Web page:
Do I have a Linux Evangelist friend willing to help me install?The single most useful resource you can have is a knowledgeable computer geek who would be honored to indoctrinate you into the ranks of Linux. In fact, this resource might be bribed into helping you with a home-cooked meal. And if you don't know of such people personally, you might want to check to see if there are any Linux Users' Groups in your area -- such folks like to sometimes host "install-fests."
Am I running an up-to-date, tower-style computer?That's two questions in one, and if the answer to either one is "No," seriously reconsider attempting a Linux install.
First, "up-to-date;" while Linux advocates proudly (and rightly) claim that it can run on some really old, crappy machines, it doesn't necessarily run that well on them. Particularly if you need the user-friendly desktop environment and other such graphical toys. If your system of choice is an old 233-MHz Pentium II, Linux might not be such a good idea.
Second, "tower." Can Linux run on a laptop? Sure can. But not easily. (Footnote -- I Mean It) Laptops have a lot of customized components; getting a modem, sound card, graphics card, memory, hard drive, CPU, etc. all wedged into such a small space is quite a feat. Sometimes, the engineers have to pull some tricks with the hardware -- tricks that might screw with Linux. By contrast, tower components are a lot more standardized, and much less likely to throw any unexpected curve balls Linux's way.
Are there any important programs I won't be able to use if I switch to Linux?The open-source community is a wonderful resource, but it's not all-encompassing. You could well have some critical piece of software for which there is no equivalent that will run under Linux, open-source or not.
If you think you've got such a program, don't despair; not all hope is lost. There's a Linux program called Wine that is a Windows emulator for Linux. Basically, it tries to trick programs into thinking they're running under Windows so you can use them from Linux. It's not 100% perfect; there are some Windows programs that it just won't be able to convince. But, there are some it can; if you've got a few critical Windows-only programs you can't live without, see if you can get them to run under Wine.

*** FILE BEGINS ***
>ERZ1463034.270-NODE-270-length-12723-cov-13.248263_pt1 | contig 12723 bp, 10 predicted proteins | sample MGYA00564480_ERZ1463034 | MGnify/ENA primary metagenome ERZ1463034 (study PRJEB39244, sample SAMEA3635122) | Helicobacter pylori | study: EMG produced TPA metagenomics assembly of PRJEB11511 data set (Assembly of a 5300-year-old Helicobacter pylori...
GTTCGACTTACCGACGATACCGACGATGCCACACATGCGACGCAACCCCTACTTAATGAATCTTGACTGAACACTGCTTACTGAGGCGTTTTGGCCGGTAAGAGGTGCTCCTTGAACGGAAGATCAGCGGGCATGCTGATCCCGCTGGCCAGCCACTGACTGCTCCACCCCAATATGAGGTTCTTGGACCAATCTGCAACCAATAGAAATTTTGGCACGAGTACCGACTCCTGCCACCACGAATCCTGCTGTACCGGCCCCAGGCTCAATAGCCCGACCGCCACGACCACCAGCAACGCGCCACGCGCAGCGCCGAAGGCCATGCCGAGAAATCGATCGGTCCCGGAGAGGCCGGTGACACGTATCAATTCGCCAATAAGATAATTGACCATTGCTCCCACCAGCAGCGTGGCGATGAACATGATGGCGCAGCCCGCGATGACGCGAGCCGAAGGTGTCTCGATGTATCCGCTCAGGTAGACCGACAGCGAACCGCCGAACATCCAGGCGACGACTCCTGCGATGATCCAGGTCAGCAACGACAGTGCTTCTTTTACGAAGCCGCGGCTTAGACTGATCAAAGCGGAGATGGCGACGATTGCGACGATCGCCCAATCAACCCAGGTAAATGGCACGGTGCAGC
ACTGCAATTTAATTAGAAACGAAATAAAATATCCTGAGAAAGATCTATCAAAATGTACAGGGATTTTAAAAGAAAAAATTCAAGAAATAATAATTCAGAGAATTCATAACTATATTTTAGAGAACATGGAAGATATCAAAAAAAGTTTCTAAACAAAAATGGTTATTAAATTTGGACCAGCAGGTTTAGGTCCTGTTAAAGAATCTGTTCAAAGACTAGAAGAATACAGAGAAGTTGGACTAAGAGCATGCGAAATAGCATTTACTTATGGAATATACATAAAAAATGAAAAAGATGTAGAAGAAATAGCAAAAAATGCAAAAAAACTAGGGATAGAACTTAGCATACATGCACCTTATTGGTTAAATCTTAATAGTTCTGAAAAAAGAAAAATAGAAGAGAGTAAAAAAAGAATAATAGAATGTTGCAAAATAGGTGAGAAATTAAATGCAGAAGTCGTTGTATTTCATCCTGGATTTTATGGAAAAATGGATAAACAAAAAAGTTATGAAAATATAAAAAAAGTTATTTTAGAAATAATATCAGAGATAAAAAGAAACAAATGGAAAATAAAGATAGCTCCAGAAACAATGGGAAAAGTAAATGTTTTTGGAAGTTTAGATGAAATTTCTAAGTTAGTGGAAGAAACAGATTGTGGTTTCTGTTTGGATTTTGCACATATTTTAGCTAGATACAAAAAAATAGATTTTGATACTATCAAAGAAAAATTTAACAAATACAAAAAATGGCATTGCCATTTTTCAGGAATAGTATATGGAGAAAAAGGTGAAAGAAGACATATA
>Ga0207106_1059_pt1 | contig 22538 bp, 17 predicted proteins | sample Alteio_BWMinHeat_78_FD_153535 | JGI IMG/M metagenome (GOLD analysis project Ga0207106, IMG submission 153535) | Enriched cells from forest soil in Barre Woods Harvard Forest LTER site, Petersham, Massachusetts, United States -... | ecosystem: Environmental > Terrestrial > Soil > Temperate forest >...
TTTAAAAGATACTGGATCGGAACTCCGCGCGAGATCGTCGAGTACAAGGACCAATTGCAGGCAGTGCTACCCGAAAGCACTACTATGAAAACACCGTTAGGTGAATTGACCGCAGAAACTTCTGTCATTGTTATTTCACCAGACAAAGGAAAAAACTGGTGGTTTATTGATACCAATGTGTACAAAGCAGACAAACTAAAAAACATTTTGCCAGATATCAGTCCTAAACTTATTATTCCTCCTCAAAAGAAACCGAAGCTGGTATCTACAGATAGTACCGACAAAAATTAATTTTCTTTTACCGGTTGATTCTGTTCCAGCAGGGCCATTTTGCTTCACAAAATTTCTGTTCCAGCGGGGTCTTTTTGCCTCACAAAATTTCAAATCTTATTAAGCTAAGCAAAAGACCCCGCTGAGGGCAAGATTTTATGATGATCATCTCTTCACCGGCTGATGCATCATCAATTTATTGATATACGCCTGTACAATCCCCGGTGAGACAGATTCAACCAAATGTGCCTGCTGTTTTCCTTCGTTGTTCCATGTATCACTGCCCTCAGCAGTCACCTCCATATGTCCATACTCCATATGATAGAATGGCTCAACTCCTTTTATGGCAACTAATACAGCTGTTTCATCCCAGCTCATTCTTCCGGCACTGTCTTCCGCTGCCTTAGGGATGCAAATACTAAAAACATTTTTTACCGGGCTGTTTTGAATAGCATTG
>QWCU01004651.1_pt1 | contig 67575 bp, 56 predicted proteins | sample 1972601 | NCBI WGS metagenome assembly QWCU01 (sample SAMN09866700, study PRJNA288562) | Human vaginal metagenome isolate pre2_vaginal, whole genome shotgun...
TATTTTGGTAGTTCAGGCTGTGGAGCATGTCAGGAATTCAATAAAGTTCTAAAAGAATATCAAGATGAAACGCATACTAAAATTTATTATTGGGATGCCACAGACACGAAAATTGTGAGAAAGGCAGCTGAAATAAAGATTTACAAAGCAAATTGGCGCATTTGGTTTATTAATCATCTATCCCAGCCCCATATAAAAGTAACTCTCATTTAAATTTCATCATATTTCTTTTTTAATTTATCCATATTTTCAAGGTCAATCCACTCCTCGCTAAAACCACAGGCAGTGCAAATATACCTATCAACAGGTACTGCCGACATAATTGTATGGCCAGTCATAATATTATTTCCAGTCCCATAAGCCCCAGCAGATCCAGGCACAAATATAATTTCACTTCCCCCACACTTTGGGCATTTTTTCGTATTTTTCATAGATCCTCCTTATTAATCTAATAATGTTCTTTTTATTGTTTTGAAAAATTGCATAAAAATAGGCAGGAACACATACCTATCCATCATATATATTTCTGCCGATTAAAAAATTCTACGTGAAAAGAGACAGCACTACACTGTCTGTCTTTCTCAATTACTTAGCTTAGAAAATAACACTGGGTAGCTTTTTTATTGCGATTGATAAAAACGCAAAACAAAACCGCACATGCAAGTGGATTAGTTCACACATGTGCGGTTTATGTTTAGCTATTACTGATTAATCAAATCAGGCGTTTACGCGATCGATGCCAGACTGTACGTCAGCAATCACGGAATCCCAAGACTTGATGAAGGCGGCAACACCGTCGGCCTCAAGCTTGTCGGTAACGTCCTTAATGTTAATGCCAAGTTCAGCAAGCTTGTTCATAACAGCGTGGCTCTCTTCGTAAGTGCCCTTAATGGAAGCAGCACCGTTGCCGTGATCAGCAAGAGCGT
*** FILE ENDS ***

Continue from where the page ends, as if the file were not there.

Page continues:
Do I have the hard drive space to dual-boot?If you'd like to "test the waters" and you have a good-sized hard drive, you can set up your system so that it "dual-boots." This means that you have both Windows and Linux on it; you choose which one you want when you turn the power on. They won't be able to interact with each other much, if at all; you can't switch back and forth between them without a restart. At most, you might be able to get them to share some files with each other. But, if you want to try but you're not certain you can pull it off, dual-booting is an excellent solution. I recommend at least a twenty-gig hard drive, leaving each OS with ten.
You're intrigued. You wanna make it happen. You know somebody who's willing and able to help, and you think your computer is a good candidate. So the next question is, which version of Linux should you use?
I personally recommend Mandrake; it has a reputation for user-friendliness. Red Hat Linux is a good choice as well, as is SUSE. All three are considered major releases; that's probably where you're going to get the best support if something goes wrong and you need to look for help.
The one major release I absolutely do not recommend for the casual user is Slackware. This version retains all of Linux's old "Geeks Only!" mojo; if whoever you get to help you with the install insists on sticking you with Slackware, grab your computer and flee. Slackware has its place; that place isn't on your computer.
Okay, strictly speaking, this isn't necessarily a tool for writers. There's nothing about creating and submitting a manuscript that requires you to play around with JPEG images. But you do have a creative streak, and you might do some desktop publishing or website design on the side. Being able to make and manipulate images might come in handy. And hey, you never know when self-promotion will require you to print out some fliers with your smilin' face on them.
The big kid on the block is, of course, Adobe Photoshop. And there's nothing offered (Footnote -- Well . . .) by the open-source community that can compete with it head-to-head; it's the 800-pound Gorilla, and nobody's getting it to vacate the living room any time soon.
Trouble is, they know they're the big kid on the block. Adobe Photoshop is priced as though your career depends on you getting a copy of it; a big-ol' $600 as of this writing. If your career doesn't depend on it, there's there's gotta be something else you can use, (Footnote -- Other Than . . .) right?
Meet the GNU (Footnote -- What's GNU?) Image Manipulation Program, aka "The GIMP" (requirements). (Footnote -- GIMP Requirements) This is a full-featured graphics program with lots of bells and whistles, good for retouching photos, editing other peoples' images, or creating your own. It has a bit of a learning curve; the interface takes some getting used to. However, it's open-source, it's free, and it can do lots of things. If you need a graphics program, try this one.
Celestia (requirements) (Footnote -- Celestia Requirements) is a real-time space simulation that lets you cruise the solar system -- hell, the universe -- to your heart's content. Are you a hard SF writer curious to know how far 14 Herculis is from 18 Scorpii? Need to know the positions of the planets on August 18, 2259? Curious to see the extraordinary profusion of moons (Footnote -- "Moons.") orbiting Jupiter?
Download this program. Play. Explore. Find out.